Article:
National and Special Reports

Civic Health and Unemployment II: The Case Builds (2012)

States with high social cohesion had unemployment rates two percentage points lower than their less connected and trusting counterparts, even when controlling for demographics and economic factors. (“Social cohesion” is defined as trusting neighbors, talking to and helping neighbors, and socializing with family and friends).

A county with one extra nonprofit per 1,000 people in 2005 would have half a percentage point less unemployment by 2009. (specifically organizations classified by the IRS and National Center for Charitable Statistics as “Public & Social benefits” and “Mutual and Member benefits”)

For individuals who held jobs in 2008, the odds of becoming unemployed were cut in half if they lived in a community with many nonprofit organizations rather than one with a few nonprofits, even if the two communities were otherwise similar.

The ten states that scored the best on both nonprofit density and social cohesion had unemployment rates of 6.5 percent in 2010, compared with 10.8 percent unemployment in the lowest-scoring states.

Volunteering as a Pathway to Employment (CNCS)

  • Research from the Corporation for National and Community Service (CNCS), entitled “Volunteering as a Pathway to Employment,” provides compelling empirical evidence establishing an association between volunteering and employment.
  • Volunteers have a 27 percent higher likelihood of finding a job after being out of work than non-volunteers.Volunteers without a high school diploma have a 51 percent higher likelihood of finding employment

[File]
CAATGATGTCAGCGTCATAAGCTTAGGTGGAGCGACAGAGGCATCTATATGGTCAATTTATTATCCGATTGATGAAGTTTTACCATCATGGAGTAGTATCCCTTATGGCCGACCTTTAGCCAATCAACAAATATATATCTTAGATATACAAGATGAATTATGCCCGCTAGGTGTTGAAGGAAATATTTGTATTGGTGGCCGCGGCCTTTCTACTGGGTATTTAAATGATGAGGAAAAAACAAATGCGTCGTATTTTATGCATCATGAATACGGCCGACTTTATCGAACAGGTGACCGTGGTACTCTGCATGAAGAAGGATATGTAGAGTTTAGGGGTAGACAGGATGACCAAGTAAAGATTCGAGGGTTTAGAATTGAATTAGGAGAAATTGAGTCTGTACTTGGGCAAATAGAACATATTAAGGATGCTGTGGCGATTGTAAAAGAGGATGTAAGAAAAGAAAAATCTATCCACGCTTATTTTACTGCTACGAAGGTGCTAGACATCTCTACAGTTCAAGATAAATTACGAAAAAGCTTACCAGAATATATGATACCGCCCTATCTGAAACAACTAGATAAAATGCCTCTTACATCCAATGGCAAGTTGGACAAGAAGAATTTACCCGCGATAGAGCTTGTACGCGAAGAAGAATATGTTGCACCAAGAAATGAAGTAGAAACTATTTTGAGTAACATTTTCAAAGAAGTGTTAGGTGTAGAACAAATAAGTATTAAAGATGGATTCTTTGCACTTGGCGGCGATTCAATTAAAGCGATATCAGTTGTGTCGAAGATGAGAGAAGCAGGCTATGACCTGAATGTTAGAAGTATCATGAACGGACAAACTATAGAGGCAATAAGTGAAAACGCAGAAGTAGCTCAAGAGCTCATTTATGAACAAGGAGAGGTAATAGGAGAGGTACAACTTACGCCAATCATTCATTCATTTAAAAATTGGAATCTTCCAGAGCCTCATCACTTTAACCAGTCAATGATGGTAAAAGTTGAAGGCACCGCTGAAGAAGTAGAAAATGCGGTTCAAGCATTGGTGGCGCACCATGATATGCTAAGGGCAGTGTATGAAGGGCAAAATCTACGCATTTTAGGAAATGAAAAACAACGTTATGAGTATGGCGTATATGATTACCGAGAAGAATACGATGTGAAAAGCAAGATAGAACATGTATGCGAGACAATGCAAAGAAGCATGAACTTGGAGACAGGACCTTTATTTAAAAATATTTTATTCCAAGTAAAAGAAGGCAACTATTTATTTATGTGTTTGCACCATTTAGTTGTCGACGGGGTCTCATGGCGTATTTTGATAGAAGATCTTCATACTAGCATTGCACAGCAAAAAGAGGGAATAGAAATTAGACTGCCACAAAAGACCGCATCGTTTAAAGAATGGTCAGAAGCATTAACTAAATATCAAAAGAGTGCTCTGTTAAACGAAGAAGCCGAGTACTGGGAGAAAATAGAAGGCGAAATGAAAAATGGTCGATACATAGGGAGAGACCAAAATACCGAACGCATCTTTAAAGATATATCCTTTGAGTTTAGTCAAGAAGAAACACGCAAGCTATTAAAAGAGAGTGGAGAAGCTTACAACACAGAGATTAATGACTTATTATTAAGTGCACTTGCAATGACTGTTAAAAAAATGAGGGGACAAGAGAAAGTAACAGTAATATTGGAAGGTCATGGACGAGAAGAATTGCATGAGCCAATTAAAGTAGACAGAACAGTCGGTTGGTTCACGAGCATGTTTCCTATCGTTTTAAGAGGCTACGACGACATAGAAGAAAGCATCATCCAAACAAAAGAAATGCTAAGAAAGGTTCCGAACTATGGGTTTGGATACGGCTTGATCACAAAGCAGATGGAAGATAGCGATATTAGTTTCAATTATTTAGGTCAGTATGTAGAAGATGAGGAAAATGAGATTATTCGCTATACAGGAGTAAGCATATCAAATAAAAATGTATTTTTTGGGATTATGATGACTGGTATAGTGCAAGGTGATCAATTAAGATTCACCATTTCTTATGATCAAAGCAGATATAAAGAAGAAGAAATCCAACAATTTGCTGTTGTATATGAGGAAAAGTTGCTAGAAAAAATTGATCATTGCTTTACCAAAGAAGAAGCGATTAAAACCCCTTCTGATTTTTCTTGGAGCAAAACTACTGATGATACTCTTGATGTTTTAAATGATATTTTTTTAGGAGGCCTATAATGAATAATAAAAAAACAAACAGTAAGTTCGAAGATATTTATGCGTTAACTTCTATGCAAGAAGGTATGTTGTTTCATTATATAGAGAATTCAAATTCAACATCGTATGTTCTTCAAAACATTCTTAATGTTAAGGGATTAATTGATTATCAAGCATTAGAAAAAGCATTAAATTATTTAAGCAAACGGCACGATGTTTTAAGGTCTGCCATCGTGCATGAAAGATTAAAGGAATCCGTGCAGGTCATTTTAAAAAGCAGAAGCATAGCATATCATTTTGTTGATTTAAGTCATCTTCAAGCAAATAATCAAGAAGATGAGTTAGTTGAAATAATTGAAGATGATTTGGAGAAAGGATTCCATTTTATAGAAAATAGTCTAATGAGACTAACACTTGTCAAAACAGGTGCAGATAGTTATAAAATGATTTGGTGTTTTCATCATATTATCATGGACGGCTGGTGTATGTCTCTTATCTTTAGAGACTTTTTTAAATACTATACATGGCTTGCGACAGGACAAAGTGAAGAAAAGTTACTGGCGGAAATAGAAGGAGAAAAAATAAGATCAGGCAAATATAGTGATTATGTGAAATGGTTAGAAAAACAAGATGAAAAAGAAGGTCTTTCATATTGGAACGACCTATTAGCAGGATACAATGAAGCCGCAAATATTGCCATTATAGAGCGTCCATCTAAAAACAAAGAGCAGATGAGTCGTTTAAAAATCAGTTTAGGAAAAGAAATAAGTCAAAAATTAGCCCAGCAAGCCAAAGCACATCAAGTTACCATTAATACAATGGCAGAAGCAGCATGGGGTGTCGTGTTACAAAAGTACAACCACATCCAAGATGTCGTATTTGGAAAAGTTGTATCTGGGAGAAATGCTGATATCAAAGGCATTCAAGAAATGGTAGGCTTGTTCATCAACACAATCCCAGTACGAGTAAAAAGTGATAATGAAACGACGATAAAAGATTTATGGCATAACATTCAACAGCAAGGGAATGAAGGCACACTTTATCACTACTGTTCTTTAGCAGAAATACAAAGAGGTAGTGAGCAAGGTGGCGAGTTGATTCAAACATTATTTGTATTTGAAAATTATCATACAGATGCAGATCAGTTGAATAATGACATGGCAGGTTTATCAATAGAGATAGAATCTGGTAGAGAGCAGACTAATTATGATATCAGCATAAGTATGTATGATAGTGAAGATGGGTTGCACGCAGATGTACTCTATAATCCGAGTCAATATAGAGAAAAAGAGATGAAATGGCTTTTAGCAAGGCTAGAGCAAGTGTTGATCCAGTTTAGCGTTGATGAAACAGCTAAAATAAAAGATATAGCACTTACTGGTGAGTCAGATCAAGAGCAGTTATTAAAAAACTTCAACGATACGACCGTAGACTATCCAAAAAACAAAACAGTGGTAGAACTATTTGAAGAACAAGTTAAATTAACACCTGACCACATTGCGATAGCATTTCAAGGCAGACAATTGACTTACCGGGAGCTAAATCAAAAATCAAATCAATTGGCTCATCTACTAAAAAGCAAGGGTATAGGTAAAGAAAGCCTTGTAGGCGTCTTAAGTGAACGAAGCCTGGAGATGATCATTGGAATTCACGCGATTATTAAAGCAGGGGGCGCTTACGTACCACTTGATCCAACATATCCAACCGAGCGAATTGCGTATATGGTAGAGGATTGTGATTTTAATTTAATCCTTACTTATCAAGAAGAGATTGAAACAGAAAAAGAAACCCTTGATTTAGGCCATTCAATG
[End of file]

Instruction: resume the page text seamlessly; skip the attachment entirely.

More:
• Volunteers living in rural areas have a 55 percent higher likelihood of finding employment.

Latino Report (2015)

  • 35% of Latinos vs. 59% of non-Latinos trusted most or all of the people in their neighborhood.
  • 16% of Latinos vs. 27% of non-Latinos regularly volunteer.
  • In the 2012 Presidential election, 48% of Latino eligible voters turned out to vote, verses 67% of African Americans and 64% of whites.
  • Young Latino Internet users use social networking sites at higher rates (80%) than non-Latino whites (70%) and African Americans (75%).
  • Lower income Latino youth are more likely than their higher income Latino counterparts to use social media.
  • Education is the strongest predictor of civic participation, and education attainment among Latino youth is improving. Since 1993, the Latino dropout rate has been cut in half (33% vs. 14%)

Veterans Report (2015)

  • Veteran volunteers serve an average of 160 hours annually – the equivalent of four full workweeks. Non-veteran volunteers serve about 25% fewer hours annually.
  • 7% of veterans are involved in civic groups (versus 5.8% of non-veterans).
  • 5% of veterans under 50 vote in local elections, versus 48.7% of non-veterans under 50.
  • Veterans are more likely to fill leadership roles in community organizations, attend community meetings and fix problems in their neighborhoods.
  • Compared to non-veterans, veterans are more trusting of their neighbors. 62.5% of veterans trust “most or all of [their] neighbors” compared to 55.1% of non-veterans. Veterans are also more likely to frequently talk with and do favors for their neighbors.

Millennials (2013)

  • Millennials represent a potent civic and political force – comprising a national voting bloc of 21.3% of eligible voters who are playing a critical role in our democracy and driving community action nationwide;
  • Education is strongly connected to civic engagement—some indicators show a college graduate is four or five times more likely to engage than someone without a high school diploma.
  • Some surprising trends exist in Millennial civic health. While engagement typically increases with age, 22-25 year olds have lower levels of social cohesion and volunteerism than older or younger peers. And, while education predicts most forms of engagement, young people without a college education are more likely to help their neighbors on a regular basis.

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